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Posts tagged ‘Decorative Painting’

Paintshop: Decorative Painting Brushes and Tools

 

 

 

 

 

 

 

DECORATIVE PAINTING TOOLS in PHOTO ABOVE.*

 

No. 1. Steel combs. Uses: Dragging, wood graining.

No. 2. Palette knife. Uses: Mixing artist’s acrylics or oils; scraping away paint, glaze in areas.

No. 3. Dragging Brush/overgrainer. Features: natural bristles one side, thick nylon bristles other.

No. 4. Badger-hair Brush. Uses: Smoothing oil glaze.

No. 5. Long-haired Spalter. Size 80. Uses: Smoothing oil glaze.

No. 6. Short-haired Spalter. Size 100. Uses Applying oil glaze, then smoothing it.

Nos. 7-8. Small Spalter/Mottlers. Sizes 40, 50. Uses: Wood graining, smoothing oil glaze.

Nos. 9-10. Toothed Spalters. Special oil brushes. Uses: Wood graining.

Nos. 11-12. Small, flat Brush/white nylon. Uses:Marbling, touch-ups, freehand painting acrylics.

No. 13. Small pointed round Brush/white bristles. Uses: Touch-ups, thicker veining marbling techniques with acrylics.

No. 14. Flat long-haired Brush/nylon. Uses: Marbling, fine detailing in acrylics.

No. 15. Long-haired Brush/nylon. Uses: Marbling with acrylics.

No. 16. Small pointed Brush/nylon. Uses Fine veining when marbling with acrylics.

No. 17. Long-haired Ox-Hair Brush. Uses: Marbling, woodgraining, freehand script and ornamentation (lines of varying thicknesses). TIP: Best with oils.

Nos. 18-19. Flat, White Bristle Brush. Uses: Marbling, woodgraining, corner touch-ups with oil-or-water-based paints.

No. 20. Flat long-haired Badget Lettering Brush. Uses: Marblig, freehand painting. TIP: Oils.

No. 21. Ox-hair Sign Painter’s Brush. Features: Long-hair cut flat at end. Uses: Marbling, freehand (for clean edges) in oils or acrylics.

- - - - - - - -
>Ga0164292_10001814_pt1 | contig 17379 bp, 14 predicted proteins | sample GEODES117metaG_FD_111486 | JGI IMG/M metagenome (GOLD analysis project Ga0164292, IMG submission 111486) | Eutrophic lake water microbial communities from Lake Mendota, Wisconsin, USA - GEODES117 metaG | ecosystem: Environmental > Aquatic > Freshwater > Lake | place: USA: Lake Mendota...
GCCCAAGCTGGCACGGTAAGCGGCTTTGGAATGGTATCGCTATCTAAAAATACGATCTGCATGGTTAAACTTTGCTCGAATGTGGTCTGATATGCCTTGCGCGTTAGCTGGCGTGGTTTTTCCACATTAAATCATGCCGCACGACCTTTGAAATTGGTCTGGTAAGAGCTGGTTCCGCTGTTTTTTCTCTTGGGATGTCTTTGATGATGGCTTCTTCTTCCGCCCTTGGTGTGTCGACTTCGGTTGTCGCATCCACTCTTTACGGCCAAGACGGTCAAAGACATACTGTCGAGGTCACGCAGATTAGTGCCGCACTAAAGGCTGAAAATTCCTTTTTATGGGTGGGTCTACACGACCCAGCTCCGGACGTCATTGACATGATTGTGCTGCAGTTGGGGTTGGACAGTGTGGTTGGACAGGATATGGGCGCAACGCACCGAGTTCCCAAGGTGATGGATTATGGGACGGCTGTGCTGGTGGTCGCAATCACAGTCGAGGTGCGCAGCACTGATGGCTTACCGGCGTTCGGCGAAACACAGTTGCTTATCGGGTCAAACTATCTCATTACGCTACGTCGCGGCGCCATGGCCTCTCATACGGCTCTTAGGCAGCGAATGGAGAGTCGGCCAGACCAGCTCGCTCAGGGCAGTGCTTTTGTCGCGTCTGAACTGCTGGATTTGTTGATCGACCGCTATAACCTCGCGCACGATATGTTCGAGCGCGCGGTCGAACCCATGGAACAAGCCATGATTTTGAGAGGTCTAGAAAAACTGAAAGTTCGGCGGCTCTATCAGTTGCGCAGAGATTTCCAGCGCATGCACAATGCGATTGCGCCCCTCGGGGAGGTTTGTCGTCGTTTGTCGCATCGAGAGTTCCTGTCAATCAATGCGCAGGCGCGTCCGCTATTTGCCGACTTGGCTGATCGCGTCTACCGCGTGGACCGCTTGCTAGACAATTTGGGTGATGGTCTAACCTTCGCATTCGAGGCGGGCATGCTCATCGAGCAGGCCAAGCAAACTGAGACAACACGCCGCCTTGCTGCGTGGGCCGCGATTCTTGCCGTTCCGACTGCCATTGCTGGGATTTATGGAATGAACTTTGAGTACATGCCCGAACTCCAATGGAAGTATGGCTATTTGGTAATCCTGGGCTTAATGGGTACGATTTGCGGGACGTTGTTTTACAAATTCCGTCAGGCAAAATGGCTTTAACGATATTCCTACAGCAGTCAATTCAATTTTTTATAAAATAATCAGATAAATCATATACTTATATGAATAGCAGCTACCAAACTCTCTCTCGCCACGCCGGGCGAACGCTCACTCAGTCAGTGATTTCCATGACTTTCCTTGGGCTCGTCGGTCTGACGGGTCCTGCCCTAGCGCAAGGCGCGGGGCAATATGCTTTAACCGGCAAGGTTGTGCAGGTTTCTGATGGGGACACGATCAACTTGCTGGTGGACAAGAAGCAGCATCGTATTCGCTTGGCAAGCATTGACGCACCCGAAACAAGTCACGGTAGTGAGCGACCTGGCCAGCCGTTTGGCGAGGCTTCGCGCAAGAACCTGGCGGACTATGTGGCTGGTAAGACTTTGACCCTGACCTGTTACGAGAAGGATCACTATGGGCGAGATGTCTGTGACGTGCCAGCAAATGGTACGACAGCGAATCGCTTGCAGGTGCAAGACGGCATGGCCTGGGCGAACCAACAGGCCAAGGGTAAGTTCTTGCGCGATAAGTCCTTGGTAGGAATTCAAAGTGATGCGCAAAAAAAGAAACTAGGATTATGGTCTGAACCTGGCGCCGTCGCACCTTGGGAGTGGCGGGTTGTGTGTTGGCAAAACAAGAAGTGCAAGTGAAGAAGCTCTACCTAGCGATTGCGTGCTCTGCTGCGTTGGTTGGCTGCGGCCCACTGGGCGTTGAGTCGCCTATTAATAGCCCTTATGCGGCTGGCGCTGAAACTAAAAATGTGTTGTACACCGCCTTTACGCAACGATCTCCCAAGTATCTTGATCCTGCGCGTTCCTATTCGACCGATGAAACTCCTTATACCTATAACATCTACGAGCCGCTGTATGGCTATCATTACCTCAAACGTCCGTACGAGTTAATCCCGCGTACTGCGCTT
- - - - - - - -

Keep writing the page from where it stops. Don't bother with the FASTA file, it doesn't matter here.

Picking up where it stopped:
Nos. 22-24. Stencil Brush. Feature: White bristles, slightly softer. Uses: With oils or acrylics.

No. 25. Round/oval thick nylon Brush. Uses: Spattering; coating thin, curved surfaces.

No. 26. Flat nylon Brush. Uses: Paint latex base coat, also acrylic glazes; baseboards, chiseling.

No. 27. Angled nylon Brush/nylon. A better quality brush. “Pre-used” in factory, leaves fewer marks. Uses: Latex painting, cutting in lines, hard-to-reach surfaces.

No. 28. Small flat, long-haired Brush/white bristles Uses: Oil paints.

No. 29. Flat 2 1/2–inch Brush/white bristles. Uses: Oil-base coating; squared-off ends; general purpose; precision edges,/trims.

Nos. 30-32. Round Bristles/white. Uses: Oil glazing; oil-based painting. TIP: Use separate brushes for separate functions.

No. 33. Well-worn round Brush. Uses: Stirring paints.

 


Decorative painting can create warm, personal spaces from bland, contemporary walls. It can create focal points out of any surface such as doors, trim, woodwork, even ceilings. It can create masterful heirlooms from worn, discarded furniture. It can transform jeweled and gold-leafed treasures from thrift shop and yard sale finds.

 

Decorative painting – creating the “right surfaces” – can make a room, area or piece come alive.

 

  1. Underscore or downplay its assets, and camouflage its drawbacks.
  2. Add new life, a new feel.